And that’s why yesterday’s New York Times report on Dr. Condi Rice’s testimony before the 9/11 commission got under my craw, for it made a big deal of Condi Rice being black. Aren’t we past that?
Allesandra Stanley — my least favorite TV critic for many reasons in many reviews — gives us this take on Dr. Rice’s testimony:
There was absolutely nothing in Condoleezza Rice’s neutral-toned suit, primly folded hands or calm demeanor to draw attention to her sex or race. Her answers, guarded, prosaic and a bit pedantic, were typical of any high-level Washington official.
But the last time the major networks interrupted regular programming to provide live coverage of a black woman testifying under oath in Washington was years ago when Anita Hill spoke out against Clarence Thomas in 1991.
And at least one former senator intent on confronting Ms. Rice seemed sensitive to her background.
“Let me say at the beginning I’m very impressed, indeed, I’d go so far as to say moved by your story, the story of your life and what you’ve accomplished,” Bob Kerrey, a commission member and former Democratic senator from Nebraska, told Ms. Rice, referring to her early childhood in segregated Birmingham, Ala. “It’s quite extraordinary.”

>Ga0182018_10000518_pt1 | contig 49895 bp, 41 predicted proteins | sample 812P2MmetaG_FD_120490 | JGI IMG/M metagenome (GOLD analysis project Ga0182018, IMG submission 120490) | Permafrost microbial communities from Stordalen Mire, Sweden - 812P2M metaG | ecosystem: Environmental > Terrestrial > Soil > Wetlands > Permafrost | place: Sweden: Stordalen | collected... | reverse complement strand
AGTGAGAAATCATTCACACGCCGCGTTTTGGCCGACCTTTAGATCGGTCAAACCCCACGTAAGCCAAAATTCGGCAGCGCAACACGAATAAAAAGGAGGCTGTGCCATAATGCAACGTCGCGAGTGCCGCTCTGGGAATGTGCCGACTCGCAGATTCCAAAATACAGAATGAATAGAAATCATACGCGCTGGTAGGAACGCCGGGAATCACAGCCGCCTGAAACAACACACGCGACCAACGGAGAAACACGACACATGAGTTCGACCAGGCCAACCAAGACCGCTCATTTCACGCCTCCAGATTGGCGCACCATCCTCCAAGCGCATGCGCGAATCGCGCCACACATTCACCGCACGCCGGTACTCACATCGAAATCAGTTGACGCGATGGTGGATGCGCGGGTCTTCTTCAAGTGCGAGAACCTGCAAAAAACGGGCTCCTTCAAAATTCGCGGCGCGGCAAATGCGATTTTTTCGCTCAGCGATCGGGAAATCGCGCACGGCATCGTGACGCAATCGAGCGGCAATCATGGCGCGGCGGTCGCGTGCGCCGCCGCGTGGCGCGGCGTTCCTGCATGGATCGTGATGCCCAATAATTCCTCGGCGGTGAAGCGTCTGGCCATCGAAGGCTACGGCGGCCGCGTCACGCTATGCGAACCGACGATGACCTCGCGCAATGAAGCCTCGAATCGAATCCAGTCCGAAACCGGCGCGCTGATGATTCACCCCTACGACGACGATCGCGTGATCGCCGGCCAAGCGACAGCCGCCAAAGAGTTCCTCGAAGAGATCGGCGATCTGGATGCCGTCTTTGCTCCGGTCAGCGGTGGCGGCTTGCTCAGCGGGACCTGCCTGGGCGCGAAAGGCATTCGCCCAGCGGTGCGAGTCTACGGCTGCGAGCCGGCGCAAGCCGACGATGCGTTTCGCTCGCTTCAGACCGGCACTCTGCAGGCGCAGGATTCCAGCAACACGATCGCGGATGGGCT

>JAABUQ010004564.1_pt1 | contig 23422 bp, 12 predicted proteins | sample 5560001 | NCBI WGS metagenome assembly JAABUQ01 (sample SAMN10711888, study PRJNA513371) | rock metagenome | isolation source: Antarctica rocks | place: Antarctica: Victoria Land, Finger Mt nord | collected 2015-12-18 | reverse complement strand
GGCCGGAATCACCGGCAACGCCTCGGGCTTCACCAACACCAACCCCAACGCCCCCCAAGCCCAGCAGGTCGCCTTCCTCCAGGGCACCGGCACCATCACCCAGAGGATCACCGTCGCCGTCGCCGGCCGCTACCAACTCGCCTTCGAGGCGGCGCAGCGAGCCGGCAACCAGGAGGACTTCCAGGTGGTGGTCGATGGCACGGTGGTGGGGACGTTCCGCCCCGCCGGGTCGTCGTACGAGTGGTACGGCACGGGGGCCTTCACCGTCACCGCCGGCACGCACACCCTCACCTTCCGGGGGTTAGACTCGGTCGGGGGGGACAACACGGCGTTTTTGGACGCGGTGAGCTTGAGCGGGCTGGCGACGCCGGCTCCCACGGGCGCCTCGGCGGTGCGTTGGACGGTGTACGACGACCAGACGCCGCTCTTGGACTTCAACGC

Actually, Ms. Rice has said in interviews that there is nothing unusual about her success given her upbringing by parents and grandparents who were college educated and who prodded her to excel.
What an insulting, racist bunch of drivel. What was supposed to “draw attention to her sex or race”? A Janet Jackson wardrobe malfuntion, perhaps?
Are we still to be surprised that a black woman can be accomplished and smart and powerful on either count: black or woman?
We should judge Rice for Rice. But they’re not doing that in the NY Times.
It’s all the more ridiculous that Stanley falls for Kerrey’s condescending game of passive-aggression: ‘I’m going to say something nice about the black woman before I attack her rudely.’
Later yesterday, I spent time with some wonderful people who are trying to do good things and for a few minutes, the topic of diversity came up. I realized that I felt like the odd man out of that discussion, for — especially since I’ve gained experience online — I don’t see diversity as a matter of having one of this and of that on a committee or a staff … because they are simply too many thises and thats in the world.